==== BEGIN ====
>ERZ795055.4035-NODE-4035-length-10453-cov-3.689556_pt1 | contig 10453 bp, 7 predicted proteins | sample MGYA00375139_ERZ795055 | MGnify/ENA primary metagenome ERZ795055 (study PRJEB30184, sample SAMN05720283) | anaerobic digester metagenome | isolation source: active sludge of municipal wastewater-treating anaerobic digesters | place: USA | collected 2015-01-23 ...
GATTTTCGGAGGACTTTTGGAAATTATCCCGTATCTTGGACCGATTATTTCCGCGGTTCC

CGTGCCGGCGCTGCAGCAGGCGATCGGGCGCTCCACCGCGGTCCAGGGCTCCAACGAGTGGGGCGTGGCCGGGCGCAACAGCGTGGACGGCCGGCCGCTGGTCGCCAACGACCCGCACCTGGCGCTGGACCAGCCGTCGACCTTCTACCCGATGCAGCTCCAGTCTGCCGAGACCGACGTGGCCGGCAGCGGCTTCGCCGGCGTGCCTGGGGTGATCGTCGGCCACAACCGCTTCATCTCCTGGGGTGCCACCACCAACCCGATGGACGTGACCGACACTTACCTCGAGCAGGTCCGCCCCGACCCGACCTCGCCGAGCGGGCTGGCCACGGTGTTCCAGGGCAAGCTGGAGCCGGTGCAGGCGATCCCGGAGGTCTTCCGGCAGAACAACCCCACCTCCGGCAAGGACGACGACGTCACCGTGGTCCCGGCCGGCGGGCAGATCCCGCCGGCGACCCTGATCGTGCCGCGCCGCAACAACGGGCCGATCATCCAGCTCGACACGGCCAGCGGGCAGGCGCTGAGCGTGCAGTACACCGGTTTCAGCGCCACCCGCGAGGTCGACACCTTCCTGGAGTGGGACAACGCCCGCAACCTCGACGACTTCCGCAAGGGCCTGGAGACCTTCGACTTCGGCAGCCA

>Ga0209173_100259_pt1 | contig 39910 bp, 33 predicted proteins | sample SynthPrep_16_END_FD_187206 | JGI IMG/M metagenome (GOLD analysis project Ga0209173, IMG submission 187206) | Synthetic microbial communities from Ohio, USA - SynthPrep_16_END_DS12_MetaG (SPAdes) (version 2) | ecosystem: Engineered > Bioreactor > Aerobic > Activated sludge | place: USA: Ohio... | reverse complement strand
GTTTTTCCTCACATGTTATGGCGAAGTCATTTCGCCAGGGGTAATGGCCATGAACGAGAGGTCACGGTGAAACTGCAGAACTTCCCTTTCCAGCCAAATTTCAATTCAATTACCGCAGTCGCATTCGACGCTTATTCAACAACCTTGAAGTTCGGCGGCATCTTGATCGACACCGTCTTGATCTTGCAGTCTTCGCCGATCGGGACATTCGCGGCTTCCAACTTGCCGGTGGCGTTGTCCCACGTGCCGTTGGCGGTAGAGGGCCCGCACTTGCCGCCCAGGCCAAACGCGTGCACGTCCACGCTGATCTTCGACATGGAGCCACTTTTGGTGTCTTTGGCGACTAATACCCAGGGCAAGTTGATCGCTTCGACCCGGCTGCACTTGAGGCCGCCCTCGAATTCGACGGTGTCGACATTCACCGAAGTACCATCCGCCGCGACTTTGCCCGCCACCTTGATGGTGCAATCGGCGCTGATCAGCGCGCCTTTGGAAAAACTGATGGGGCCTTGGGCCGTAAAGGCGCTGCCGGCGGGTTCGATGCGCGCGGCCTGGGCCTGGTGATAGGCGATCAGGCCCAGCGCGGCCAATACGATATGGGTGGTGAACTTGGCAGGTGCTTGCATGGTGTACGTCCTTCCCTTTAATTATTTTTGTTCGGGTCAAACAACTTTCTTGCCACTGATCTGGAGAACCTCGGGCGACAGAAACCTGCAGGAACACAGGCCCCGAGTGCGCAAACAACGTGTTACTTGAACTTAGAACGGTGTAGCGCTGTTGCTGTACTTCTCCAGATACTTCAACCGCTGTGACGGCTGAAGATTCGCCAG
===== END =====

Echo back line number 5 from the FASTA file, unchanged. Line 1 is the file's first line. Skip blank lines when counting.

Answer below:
GTTTTTCCTCACATGTTATGGCGAAGTCATTTCGCCAGGGGTAATGGCCATGAACGAGAGGTCACGGTGAAACTGCAGAACTTCCCTTTCCAGCCAAATTTCAATTCAATTACCGCAGTCGCATTCGACGCTTATTCAACAACCTTGAAGTTCGGCGGCATCTTGATCGACACCGTCTTGATCTTGCAGTCTTCGCCGATCGGGACATTCGCGGCTTCCAACTTGCCGGTGGCGTTGTCCCACGTGCCGTTGGCGGTAGAGGGCCCGCACTTGCCGCCCAGGCCAAACGCGTGCACGTCCACGCTGATCTTCGACATGGAGCCACTTTTGGTGTCTTTGGCGACTAATACCCAGGGCAAGTTGATCGCTTCGACCCGGCTGCACTTGAGGCCGCCCTCGAATTCGACGGTGTCGACATTCACCGAAGTACCATCCGCCGCGACTTTGCCCGCCACCTTGATGGTGCAATCGGCGCTGATCAGCGCGCCTTTGGAAAAACTGATGGGGCCTTGGGCCGTAAAGGCGCTGCCGGCGGGTTCGATGCGCGCGGCCTGGGCCTGGTGATAGGCGATCAGGCCCAGCGCGGCCAATACGATATGGGTGGTGAACTTGGCAGGTGCTTGCATGGTGTACGTCCTTCCCTTTAATTATTTTTGTTCGGGTCAAACAACTTTCTTGCCACTGATCTGGAGAACCTCGGGCGACAGAAACCTGCAGGAACACAGGCCCCGAGTGCGCAAACAACGTGTTACTTGAACTTAGAACGGTGTAGCGCTGTTGCTGTACTTCTCCAGATACTTCAACCGCTGTGACGGCTGAAGATTCGCCAG